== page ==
Tuesday, November 13, 2018

Recent Acquisitions to My Library

Edwin M. Stanton's leadership of the U.S. War Department was obviously successful, but beyond that I know little about the man, his background or his personality. I've found other works by William Marvel thought provoking in the arguments they offer, so I'm particularly looking forward to reading Lincoln's Autocrat: The Life of Edwin Stanton.

A late summer vacation trip to eastern North Carolina, and sightseeing at several historical sites there, left me wanting to learn more about that region's Civil War experience. Executing Daniel Bright: Race, Loyalty and Guerrilla Violence in as Coastal Carolina Community, 1861-1865 by Barton A. Myers is the second book about the region that I've acquired since that trip.

Michael K. Shaffer was kind enough to come to Pamplin Historical Park a few weeks ago to speak about his new book, In Memory of Self and Comrades: Thomas Wallace Colley's Recollections of Civil War Service in the 1st Virginia Cavalry. Colley, a native of Washington County in southwestern Virginia was wounded several times during his service, his final causing the loss of his left foot. A wise man once wrote that the story of the Civil War is the story of its soldiers. One has to read their thoughts and feelings in order to understand the conflict.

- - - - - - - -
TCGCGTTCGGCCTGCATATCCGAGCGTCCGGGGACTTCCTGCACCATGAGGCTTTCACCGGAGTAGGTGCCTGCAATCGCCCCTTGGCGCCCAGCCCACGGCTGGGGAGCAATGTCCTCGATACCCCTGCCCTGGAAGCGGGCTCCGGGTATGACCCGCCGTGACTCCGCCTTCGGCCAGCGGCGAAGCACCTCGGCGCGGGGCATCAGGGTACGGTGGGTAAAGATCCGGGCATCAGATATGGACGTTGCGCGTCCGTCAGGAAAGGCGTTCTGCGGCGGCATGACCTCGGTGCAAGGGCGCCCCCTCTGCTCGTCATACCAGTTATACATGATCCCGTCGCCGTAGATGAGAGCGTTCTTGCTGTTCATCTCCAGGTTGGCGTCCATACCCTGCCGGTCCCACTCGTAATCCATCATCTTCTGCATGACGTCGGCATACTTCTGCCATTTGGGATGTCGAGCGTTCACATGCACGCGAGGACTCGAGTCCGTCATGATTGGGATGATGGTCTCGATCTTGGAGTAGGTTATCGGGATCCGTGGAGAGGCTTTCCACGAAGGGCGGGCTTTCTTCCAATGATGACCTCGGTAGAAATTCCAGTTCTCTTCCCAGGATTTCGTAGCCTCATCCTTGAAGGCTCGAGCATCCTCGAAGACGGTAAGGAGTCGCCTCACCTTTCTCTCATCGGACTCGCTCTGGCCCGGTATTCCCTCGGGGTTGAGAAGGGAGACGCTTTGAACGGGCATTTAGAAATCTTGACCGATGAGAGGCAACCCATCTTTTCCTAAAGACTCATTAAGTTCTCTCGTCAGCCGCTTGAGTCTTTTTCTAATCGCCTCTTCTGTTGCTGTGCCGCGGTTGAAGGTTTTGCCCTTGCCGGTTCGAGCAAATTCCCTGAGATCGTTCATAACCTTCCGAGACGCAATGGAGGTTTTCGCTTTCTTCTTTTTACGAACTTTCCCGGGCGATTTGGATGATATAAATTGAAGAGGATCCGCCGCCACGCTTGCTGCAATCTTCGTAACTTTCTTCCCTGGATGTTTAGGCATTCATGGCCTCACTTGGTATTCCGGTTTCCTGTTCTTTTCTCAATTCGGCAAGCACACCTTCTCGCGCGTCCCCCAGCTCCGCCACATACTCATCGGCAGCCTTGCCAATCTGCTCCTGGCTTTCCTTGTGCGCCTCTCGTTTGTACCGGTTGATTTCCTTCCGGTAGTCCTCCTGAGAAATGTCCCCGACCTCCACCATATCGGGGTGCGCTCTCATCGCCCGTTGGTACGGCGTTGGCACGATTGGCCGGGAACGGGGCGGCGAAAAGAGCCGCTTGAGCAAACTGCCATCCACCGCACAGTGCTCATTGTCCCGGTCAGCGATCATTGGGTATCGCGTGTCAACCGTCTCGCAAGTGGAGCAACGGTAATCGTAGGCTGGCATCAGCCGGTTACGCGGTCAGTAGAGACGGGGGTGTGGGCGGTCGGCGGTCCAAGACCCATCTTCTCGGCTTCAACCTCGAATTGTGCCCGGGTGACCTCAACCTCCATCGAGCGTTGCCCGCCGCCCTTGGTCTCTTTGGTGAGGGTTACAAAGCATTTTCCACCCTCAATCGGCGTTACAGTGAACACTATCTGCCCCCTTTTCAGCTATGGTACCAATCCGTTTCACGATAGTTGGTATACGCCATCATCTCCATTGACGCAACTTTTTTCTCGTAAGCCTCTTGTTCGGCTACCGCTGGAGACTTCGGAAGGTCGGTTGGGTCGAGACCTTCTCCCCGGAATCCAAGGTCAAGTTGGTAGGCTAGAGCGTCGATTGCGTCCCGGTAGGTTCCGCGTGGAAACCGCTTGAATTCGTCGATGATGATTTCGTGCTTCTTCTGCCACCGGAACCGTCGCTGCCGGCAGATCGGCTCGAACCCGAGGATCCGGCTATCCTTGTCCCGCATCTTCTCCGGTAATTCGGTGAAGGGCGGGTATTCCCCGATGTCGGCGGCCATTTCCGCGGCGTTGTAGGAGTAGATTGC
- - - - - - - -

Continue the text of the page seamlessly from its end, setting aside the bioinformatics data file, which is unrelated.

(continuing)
I've been a fan of Jeffrey Wert's writing since I read Mosby's Rangers and A Brotherhood of Valor: the Common Soldiers of the Stonewall Brigade, C.S.A. and the Iron Brigade, U.S.A., years ago. So, I was happy to get an email from Da Capo Press offering me a copy of his new book, Civil War Barons:  The Tycoons, Entrepreneurs, Inventors, and Visionaries Who Forged Victory and Shaped a Nation for writing a book review for it on this forum. I'm presently reading it and have enjoyed it thoroughly. Be on the lookout for my full review soon.

For too long Northern free black communities in Indiana, Ohio, and Illinois have occupied a marginal position as aids to fugitive slaves. White Quaker communities have largely occupied the historical spotlight in that role. However, with The Geography of Resistance: Free Black Communities and the Underground Railroad, it appears that Cheryl Janifer LaRoche is working to correct that. Apparently, focusing on landscape features, LaRoche provides a new perspective on African American agency.

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